Q: What is a Crate Pro Style Template?
A: Excellent question. To simplify the design process and help users worldwide easily identify their preferred construction style. Crate Pro uses Style Templates. Selecting the correct style template as your starting point of a new crate design will greatly reduce your labor times and chances of design errors. As part of your initial set-up we recommend selecting a number of styles that meet your needs and setting them as 'Preferred'
A 'Style Template' is the construction methodology of the crate design. It determines the orientation of the materials as they relate to other materials in your crate. The actual materials used (such as a 1x4 versus a 2x4) do not determine the Style template. Users will be able to preset up to five unique Material Groups that can be selected with a single click to build the selected style template.
Crate Pro uses a simple to understand naming convention to help users select the Style Template that fits their particular needs.
Help finding your styles is available to customers with maintenance.
Explanation of Style Template Naming:
The 1st letter, (L), (M) or (H), stands for Light-duty, Medium-duty and Heavy-duty respectively. The terms reflect the general construction methodology and not the actual capacity or strength of the container.
The 2nd letter indicates the type of sheathing used, which could be Plywood (P), Lumber (L) or Mixed (M).
The 3rd letter indicates the cleating situation: (I) denotes Inside Cleating, (O) - Outside Cleating, and (N) - No Cleating. No Cleating may be only on some panels such as the Top or Sides.
There is a significant difference in the general construction methodology of the BASE between light-duty, medium-duty and heavy-duty which can be seen here. ALL style templates allow you to change the default base configuration; plywood versus lumber, and you can add or remove the Skids and Rubbing Strips. You are able to set your default base preferences as part of your initial setup.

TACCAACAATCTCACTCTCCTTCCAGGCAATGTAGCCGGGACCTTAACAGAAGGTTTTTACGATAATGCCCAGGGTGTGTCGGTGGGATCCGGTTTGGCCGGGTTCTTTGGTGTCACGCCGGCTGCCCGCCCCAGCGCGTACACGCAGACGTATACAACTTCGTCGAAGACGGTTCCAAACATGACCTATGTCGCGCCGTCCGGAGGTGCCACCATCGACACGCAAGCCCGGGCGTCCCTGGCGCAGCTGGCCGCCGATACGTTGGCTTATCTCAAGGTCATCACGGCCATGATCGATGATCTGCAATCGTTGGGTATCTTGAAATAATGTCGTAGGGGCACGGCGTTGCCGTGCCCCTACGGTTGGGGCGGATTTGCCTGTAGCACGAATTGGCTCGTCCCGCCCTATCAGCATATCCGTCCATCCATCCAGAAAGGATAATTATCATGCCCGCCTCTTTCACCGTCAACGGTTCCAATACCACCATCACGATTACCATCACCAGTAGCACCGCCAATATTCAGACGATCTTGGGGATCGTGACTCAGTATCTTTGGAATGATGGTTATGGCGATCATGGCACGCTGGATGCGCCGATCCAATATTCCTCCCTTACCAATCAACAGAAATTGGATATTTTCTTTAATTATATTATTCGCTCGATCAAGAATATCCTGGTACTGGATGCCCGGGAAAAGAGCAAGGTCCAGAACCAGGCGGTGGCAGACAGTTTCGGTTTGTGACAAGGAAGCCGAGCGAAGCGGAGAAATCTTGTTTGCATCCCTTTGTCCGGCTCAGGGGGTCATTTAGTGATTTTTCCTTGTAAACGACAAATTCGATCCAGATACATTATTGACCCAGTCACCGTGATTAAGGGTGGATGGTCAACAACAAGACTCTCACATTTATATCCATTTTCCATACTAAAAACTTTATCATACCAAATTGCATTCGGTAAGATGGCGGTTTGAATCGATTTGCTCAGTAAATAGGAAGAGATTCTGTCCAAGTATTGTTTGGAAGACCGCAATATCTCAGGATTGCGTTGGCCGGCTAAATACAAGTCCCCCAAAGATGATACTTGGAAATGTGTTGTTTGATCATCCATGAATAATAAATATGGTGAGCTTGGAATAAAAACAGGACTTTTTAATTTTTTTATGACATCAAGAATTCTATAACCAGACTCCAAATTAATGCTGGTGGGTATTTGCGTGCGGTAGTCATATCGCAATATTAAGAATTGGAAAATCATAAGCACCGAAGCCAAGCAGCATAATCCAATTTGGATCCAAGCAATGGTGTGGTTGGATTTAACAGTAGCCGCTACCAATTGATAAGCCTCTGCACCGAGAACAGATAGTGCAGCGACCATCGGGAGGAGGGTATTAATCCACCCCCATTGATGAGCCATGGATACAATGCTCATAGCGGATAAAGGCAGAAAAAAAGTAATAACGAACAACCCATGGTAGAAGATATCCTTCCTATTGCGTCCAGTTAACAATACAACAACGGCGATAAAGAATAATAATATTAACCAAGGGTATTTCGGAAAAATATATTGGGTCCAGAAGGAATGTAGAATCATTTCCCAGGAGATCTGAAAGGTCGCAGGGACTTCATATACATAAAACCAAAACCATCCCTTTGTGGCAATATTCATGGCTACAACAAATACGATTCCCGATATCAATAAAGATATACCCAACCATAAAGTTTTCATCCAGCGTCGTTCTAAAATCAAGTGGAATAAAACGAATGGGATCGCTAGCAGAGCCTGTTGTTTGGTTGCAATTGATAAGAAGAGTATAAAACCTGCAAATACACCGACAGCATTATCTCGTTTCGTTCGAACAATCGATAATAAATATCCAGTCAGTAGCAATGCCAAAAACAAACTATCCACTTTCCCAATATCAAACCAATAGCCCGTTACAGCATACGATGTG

Sub-categories of the above style groups:
101-199 : Interlocking Cleats, Base Out
201-299 : Interlocking Cleats. Base In
301-399 : Load Bearing Cleats, Base Out
401 - 499 : Load Bearing Cleats . Base In
700'S : Unique styles- you will see some custom created styles that don't fit into any published
- Interlocking vs Load Bearing Cleats on Plywood Styles and on Medium-duty and Light-duty Lumber Styles is predominantly determined by the cleating intersection across the top of the End and Side Panels.
- Interlocking Cleats vs Load Bearing Cleats on Light-duty Lumber Styles is determined by the association between Side Panel Top-to-Base Cleats and Top Panel Front-to-Aft Cleats.
- Interlocking Cleats vs Load Bearing Cleats on Light-duty Mixed Styles is determined by the association between Top Panel Framing Cleats and End Panel Top-to-Base cleats.
- Base Out, as opposed to Base In, denotes that the Base Panel (either Plywood or Lumber sheathed) is or would be visible from outside a closed container. Either the Side or End panels or both, are sitting on the base.
- Base In, denotes that the base, excluding skids and rub strips, is completely enclosed by the Side and End Panels. The Side and End panels or both, sit on the skids or rub strips depending on the style.
View the following articles to see available templates. While the image may show a plywood or lumber base, when creating your design, you'll select your base configuration: the base may be plywood or lumber, or both, and the skids and rubbing strips will be applied or not as you prefer.